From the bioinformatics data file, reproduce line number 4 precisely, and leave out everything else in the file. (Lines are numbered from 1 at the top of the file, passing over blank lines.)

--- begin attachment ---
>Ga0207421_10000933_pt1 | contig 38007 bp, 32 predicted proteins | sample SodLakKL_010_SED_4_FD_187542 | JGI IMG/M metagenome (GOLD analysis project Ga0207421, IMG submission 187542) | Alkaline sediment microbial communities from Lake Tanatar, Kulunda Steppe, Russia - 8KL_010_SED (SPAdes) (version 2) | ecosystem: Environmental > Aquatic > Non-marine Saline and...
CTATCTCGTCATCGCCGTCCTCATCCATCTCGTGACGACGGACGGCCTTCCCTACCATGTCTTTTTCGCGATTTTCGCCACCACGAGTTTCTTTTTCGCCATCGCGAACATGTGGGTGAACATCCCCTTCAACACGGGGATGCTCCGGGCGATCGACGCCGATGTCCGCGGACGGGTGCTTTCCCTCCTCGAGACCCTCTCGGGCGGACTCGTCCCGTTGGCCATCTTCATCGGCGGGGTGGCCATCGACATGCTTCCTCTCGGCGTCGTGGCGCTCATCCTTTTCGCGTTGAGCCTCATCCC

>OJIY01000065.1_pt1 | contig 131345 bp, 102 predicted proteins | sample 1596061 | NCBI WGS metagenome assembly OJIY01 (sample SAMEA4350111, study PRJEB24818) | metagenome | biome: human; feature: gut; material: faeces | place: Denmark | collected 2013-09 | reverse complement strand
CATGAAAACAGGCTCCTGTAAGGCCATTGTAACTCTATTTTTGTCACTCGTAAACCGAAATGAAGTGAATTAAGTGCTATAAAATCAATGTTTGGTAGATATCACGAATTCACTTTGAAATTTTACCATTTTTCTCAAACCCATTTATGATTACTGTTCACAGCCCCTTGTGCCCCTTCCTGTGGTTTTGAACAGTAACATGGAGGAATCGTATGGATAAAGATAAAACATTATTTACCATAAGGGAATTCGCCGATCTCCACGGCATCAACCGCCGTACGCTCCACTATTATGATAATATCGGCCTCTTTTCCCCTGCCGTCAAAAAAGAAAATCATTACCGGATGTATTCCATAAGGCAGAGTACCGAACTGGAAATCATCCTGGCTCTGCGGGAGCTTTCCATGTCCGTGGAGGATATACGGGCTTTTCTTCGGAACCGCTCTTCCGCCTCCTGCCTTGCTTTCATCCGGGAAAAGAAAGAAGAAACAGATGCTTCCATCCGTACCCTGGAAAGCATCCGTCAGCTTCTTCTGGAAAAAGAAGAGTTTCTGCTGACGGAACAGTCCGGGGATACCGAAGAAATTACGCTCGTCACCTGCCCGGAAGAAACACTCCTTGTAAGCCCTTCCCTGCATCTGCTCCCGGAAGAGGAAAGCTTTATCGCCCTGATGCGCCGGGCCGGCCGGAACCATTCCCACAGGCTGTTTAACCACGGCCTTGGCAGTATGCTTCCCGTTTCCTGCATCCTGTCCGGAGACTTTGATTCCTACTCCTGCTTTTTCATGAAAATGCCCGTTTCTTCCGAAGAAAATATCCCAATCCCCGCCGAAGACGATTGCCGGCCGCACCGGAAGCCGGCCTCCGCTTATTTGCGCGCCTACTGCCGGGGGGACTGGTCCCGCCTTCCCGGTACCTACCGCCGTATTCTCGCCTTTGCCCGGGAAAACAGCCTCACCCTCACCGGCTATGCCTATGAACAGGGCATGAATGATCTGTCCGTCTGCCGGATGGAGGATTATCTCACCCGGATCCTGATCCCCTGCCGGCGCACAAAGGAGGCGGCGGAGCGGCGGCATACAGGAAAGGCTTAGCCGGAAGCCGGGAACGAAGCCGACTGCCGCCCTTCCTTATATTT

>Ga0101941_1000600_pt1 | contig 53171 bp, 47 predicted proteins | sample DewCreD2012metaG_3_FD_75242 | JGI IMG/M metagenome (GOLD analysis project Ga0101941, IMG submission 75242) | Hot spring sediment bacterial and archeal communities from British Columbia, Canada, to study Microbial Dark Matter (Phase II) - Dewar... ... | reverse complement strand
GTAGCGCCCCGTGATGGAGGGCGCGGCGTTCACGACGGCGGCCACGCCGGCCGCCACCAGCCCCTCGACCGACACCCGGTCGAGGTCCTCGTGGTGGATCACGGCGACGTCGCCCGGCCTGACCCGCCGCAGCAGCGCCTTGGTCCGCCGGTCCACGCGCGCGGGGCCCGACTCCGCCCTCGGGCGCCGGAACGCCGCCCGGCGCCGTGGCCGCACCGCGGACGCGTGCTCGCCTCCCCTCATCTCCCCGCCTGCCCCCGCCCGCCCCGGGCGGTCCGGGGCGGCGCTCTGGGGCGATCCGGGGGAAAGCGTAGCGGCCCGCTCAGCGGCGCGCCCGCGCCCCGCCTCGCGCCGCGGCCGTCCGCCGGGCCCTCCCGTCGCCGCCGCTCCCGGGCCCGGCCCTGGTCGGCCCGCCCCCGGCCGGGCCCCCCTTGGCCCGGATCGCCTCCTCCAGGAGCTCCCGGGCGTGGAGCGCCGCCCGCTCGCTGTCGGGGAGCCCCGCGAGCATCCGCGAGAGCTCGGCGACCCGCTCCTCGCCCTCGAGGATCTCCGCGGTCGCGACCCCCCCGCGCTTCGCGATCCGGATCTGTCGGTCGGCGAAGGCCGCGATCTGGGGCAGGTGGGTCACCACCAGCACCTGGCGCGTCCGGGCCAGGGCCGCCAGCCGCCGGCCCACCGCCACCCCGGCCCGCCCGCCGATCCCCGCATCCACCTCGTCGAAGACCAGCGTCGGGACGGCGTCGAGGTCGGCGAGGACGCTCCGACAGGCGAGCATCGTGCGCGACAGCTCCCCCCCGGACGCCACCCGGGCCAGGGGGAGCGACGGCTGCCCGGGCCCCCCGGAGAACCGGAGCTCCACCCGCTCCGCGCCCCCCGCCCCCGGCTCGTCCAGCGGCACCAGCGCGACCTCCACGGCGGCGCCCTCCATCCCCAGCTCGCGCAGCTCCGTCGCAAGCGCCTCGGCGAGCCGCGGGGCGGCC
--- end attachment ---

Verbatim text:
CATGAAAACAGGCTCCTGTAAGGCCATTGTAACTCTATTTTTGTCACTCGTAAACCGAAATGAAGTGAATTAAGTGCTATAAAATCAATGTTTGGTAGATATCACGAATTCACTTTGAAATTTTACCATTTTTCTCAAACCCATTTATGATTACTGTTCACAGCCCCTTGTGCCCCTTCCTGTGGTTTTGAACAGTAACATGGAGGAATCGTATGGATAAAGATAAAACATTATTTACCATAAGGGAATTCGCCGATCTCCACGGCATCAACCGCCGTACGCTCCACTATTATGATAATATCGGCCTCTTTTCCCCTGCCGTCAAAAAAGAAAATCATTACCGGATGTATTCCATAAGGCAGAGTACCGAACTGGAAATCATCCTGGCTCTGCGGGAGCTTTCCATGTCCGTGGAGGATATACGGGCTTTTCTTCGGAACCGCTCTTCCGCCTCCTGCCTTGCTTTCATCCGGGAAAAGAAAGAAGAAACAGATGCTTCCATCCGTACCCTGGAAAGCATCCGTCAGCTTCTTCTGGAAAAAGAAGAGTTTCTGCTGACGGAACAGTCCGGGGATACCGAAGAAATTACGCTCGTCACCTGCCCGGAAGAAACACTCCTTGTAAGCCCTTCCCTGCATCTGCTCCCGGAAGAGGAAAGCTTTATCGCCCTGATGCGCCGGGCCGGCCGGAACCATTCCCACAGGCTGTTTAACCACGGCCTTGGCAGTATGCTTCCCGTTTCCTGCATCCTGTCCGGAGACTTTGATTCCTACTCCTGCTTTTTCATGAAAATGCCCGTTTCTTCCGAAGAAAATATCCCAATCCCCGCCGAAGACGATTGCCGGCCGCACCGGAAGCCGGCCTCCGCTTATTTGCGCGCCTACTGCCGGGGGGACTGGTCCCGCCTTCCCGGTACCTACCGCCGTATTCTCGCCTTTGCCCGGGAAAACAGCCTCACCCTCACCGGCTATGCCTATGAACAGGGCATGAATGATCTGTCCGTCTGCCGGATGGAGGATTATCTCACCCGGATCCTGATCCCCTGCCGGCGCACAAAGGAGGCGGCGGAGCGGCGGCATACAGGAAAGGCTTAGCCGGAAGCCGGGAACGAAGCCGACTGCCGCCCTTCCTTATATTT